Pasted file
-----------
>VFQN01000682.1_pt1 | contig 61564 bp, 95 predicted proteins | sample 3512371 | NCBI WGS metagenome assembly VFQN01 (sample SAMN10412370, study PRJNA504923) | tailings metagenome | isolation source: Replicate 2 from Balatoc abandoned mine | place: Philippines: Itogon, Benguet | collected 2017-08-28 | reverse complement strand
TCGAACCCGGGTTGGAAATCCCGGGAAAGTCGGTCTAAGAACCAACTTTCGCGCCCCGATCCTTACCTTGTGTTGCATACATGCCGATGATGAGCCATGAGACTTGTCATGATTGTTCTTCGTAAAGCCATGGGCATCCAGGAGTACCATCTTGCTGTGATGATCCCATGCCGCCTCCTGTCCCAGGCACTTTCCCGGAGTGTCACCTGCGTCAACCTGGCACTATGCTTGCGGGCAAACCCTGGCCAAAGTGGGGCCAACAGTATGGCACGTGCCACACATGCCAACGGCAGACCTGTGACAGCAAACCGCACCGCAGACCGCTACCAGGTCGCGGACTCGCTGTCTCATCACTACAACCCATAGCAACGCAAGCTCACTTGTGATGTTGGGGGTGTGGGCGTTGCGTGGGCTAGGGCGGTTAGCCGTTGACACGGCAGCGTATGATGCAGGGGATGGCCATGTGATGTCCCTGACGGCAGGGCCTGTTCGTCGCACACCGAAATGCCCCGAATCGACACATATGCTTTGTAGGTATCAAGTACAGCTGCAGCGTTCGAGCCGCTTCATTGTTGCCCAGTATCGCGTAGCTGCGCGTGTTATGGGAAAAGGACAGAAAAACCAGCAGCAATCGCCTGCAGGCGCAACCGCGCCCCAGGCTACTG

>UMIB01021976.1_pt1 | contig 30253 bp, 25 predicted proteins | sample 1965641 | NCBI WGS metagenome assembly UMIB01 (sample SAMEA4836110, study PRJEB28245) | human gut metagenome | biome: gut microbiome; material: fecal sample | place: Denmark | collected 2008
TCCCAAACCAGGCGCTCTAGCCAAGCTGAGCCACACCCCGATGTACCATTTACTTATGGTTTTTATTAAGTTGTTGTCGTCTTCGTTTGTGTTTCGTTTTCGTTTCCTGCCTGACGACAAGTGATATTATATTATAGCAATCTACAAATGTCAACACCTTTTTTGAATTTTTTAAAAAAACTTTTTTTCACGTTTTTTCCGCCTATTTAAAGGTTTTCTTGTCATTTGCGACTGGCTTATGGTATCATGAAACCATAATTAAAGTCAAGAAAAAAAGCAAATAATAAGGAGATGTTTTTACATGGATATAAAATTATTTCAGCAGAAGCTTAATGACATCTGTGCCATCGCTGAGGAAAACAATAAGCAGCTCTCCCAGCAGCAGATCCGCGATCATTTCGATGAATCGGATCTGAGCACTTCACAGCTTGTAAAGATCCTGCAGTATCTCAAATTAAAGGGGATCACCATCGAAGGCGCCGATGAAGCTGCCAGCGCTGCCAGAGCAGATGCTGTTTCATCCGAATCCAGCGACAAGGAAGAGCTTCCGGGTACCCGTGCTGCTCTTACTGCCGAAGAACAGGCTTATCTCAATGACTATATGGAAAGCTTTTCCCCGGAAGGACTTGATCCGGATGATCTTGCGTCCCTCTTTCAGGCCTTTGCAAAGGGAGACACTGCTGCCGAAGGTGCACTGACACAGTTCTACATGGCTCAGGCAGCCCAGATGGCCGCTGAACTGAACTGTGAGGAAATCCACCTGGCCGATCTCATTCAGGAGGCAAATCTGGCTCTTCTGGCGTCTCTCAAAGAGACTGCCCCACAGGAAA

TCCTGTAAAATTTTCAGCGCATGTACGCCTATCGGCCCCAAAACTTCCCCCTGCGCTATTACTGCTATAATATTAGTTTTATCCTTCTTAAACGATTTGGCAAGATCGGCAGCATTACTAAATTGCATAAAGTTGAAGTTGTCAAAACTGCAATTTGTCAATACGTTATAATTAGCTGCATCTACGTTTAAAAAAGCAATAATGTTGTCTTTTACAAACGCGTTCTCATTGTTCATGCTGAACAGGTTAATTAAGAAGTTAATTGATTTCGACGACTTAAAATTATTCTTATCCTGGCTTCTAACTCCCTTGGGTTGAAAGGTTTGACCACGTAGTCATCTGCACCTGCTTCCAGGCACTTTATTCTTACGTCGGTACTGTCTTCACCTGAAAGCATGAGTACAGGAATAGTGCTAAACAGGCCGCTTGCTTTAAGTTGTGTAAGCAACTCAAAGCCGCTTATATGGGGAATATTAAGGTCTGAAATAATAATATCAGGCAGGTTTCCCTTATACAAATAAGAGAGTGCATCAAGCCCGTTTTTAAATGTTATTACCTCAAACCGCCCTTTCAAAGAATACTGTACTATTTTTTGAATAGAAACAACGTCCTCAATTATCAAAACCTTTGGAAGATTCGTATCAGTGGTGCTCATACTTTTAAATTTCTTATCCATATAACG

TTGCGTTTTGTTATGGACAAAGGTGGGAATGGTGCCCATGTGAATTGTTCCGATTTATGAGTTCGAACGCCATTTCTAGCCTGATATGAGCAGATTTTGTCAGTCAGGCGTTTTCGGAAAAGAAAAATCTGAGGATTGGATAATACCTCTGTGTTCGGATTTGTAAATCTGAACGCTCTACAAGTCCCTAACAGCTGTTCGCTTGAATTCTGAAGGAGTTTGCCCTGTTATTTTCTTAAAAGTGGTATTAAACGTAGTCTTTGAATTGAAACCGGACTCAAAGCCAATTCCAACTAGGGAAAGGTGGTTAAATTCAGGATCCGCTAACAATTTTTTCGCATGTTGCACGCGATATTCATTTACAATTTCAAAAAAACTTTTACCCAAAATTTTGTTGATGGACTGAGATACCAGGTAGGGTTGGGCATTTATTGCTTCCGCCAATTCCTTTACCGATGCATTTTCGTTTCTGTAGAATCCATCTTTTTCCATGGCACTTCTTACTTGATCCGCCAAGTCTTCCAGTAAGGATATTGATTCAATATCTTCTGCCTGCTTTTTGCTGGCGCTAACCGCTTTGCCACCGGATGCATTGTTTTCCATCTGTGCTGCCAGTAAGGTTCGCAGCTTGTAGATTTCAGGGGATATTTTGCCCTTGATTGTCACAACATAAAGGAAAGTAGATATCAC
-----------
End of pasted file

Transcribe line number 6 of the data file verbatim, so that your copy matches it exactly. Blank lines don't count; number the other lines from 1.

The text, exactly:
TTGCGTTTTGTTATGGACAAAGGTGGGAATGGTGCCCATGTGAATTGTTCCGATTTATGAGTTCGAACGCCATTTCTAGCCTGATATGAGCAGATTTTGTCAGTCAGGCGTTTTCGGAAAAGAAAAATCTGAGGATTGGATAATACCTCTGTGTTCGGATTTGTAAATCTGAACGCTCTACAAGTCCCTAACAGCTGTTCGCTTGAATTCTGAAGGAGTTTGCCCTGTTATTTTCTTAAAAGTGGTATTAAACGTAGTCTTTGAATTGAAACCGGACTCAAAGCCAATTCCAACTAGGGAAAGGTGGTTAAATTCAGGATCCGCTAACAATTTTTTCGCATGTTGCACGCGATATTCATTTACAATTTCAAAAAAACTTTTACCCAAAATTTTGTTGATGGACTGAGATACCAGGTAGGGTTGGGCATTTATTGCTTCCGCCAATTCCTTTACCGATGCATTTTCGTTTCTGTAGAATCCATCTTTTTCCATGGCACTTCTTACTTGATCCGCCAAGTCTTCCAGTAAGGATATTGATTCAATATCTTCTGCCTGCTTTTTGCTGGCGCTAACCGCTTTGCCACCGGATGCATTGTTTTCCATCTGTGCTGCCAGTAAGGTTCGCAGCTTGTAGATTTCAGGGGATATTTTGCCCTTGATTGTCACAACATAAAGGAAAGTAGATATCAC